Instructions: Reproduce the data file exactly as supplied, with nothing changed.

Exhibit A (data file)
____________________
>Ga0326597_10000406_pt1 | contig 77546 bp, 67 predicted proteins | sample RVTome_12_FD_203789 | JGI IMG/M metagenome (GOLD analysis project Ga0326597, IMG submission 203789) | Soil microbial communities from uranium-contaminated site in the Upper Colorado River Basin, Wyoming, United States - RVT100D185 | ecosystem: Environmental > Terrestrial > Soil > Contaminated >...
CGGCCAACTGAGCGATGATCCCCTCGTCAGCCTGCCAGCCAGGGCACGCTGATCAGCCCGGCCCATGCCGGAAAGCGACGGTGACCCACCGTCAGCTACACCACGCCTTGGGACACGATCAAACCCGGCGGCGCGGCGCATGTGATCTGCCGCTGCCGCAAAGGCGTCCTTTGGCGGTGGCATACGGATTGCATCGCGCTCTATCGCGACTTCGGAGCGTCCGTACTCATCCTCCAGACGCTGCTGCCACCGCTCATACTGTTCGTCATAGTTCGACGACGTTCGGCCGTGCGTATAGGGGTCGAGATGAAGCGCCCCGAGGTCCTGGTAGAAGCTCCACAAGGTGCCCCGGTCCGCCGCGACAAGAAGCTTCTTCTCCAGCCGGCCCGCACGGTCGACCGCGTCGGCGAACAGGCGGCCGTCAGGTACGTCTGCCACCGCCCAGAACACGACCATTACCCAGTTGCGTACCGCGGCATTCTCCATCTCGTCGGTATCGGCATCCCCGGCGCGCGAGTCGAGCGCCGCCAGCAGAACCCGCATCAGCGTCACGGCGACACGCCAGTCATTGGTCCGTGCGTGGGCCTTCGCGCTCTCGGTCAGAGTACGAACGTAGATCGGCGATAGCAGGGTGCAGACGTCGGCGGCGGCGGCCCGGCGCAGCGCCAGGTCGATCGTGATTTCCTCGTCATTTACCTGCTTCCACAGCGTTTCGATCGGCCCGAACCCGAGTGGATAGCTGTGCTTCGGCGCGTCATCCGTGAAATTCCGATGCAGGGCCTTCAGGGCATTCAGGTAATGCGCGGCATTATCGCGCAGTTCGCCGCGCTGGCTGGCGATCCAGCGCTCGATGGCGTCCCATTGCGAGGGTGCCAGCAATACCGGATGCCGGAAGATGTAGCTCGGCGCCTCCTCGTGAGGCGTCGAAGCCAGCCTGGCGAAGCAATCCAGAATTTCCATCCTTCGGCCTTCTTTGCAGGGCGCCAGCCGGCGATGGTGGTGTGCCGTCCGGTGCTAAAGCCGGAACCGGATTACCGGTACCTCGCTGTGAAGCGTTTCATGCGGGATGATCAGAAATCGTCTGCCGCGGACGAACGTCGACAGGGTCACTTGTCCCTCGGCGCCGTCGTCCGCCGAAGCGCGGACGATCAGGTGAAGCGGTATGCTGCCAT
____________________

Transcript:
>Ga0326597_10000406_pt1 | contig 77546 bp, 67 predicted proteins | sample RVTome_12_FD_203789 | JGI IMG/M metagenome (GOLD analysis project Ga0326597, IMG submission 203789) | Soil microbial communities from uranium-contaminated site in the Upper Colorado River Basin, Wyoming, United States - RVT100D185 | ecosystem: Environmental > Terrestrial > Soil > Contaminated >...
CGGCCAACTGAGCGATGATCCCCTCGTCAGCCTGCCAGCCAGGGCACGCTGATCAGCCCGGCCCATGCCGGAAAGCGACGGTGACCCACCGTCAGCTACACCACGCCTTGGGACACGATCAAACCCGGCGGCGCGGCGCATGTGATCTGCCGCTGCCGCAAAGGCGTCCTTTGGCGGTGGCATACGGATTGCATCGCGCTCTATCGCGACTTCGGAGCGTCCGTACTCATCCTCCAGACGCTGCTGCCACCGCTCATACTGTTCGTCATAGTTCGACGACGTTCGGCCGTGCGTATAGGGGTCGAGATGAAGCGCCCCGAGGTCCTGGTAGAAGCTCCACAAGGTGCCCCGGTCCGCCGCGACAAGAAGCTTCTTCTCCAGCCGGCCCGCACGGTCGACCGCGTCGGCGAACAGGCGGCCGTCAGGTACGTCTGCCACCGCCCAGAACACGACCATTACCCAGTTGCGTACCGCGGCATTCTCCATCTCGTCGGTATCGGCATCCCCGGCGCGCGAGTCGAGCGCCGCCAGCAGAACCCGCATCAGCGTCACGGCGACACGCCAGTCATTGGTCCGTGCGTGGGCCTTCGCGCTCTCGGTCAGAGTACGAACGTAGATCGGCGATAGCAGGGTGCAGACGTCGGCGGCGGCGGCCCGGCGCAGCGCCAGGTCGATCGTGATTTCCTCGTCATTTACCTGCTTCCACAGCGTTTCGATCGGCCCGAACCCGAGTGGATAGCTGTGCTTCGGCGCGTCATCCGTGAAATTCCGATGCAGGGCCTTCAGGGCATTCAGGTAATGCGCGGCATTATCGCGCAGTTCGCCGCGCTGGCTGGCGATCCAGCGCTCGATGGCGTCCCATTGCGAGGGTGCCAGCAATACCGGATGCCGGAAGATGTAGCTCGGCGCCTCCTCGTGAGGCGTCGAAGCCAGCCTGGCGAAGCAATCCAGAATTTCCATCCTTCGGCCTTCTTTGCAGGGCGCCAGCCGGCGATGGTGGTGTGCCGTCCGGTGCTAAAGCCGGAACCGGATTACCGGTACCTCGCTGTGAAGCGTTTCATGCGGGATGATCAGAAATCGTCTGCCGCGGACGAACGTCGACAGGGTCACTTGTCCCTCGGCGCCGTCGTCCGCCGAAGCGCGGACGATCAGGTGAAGCGGTATGCTGCCAT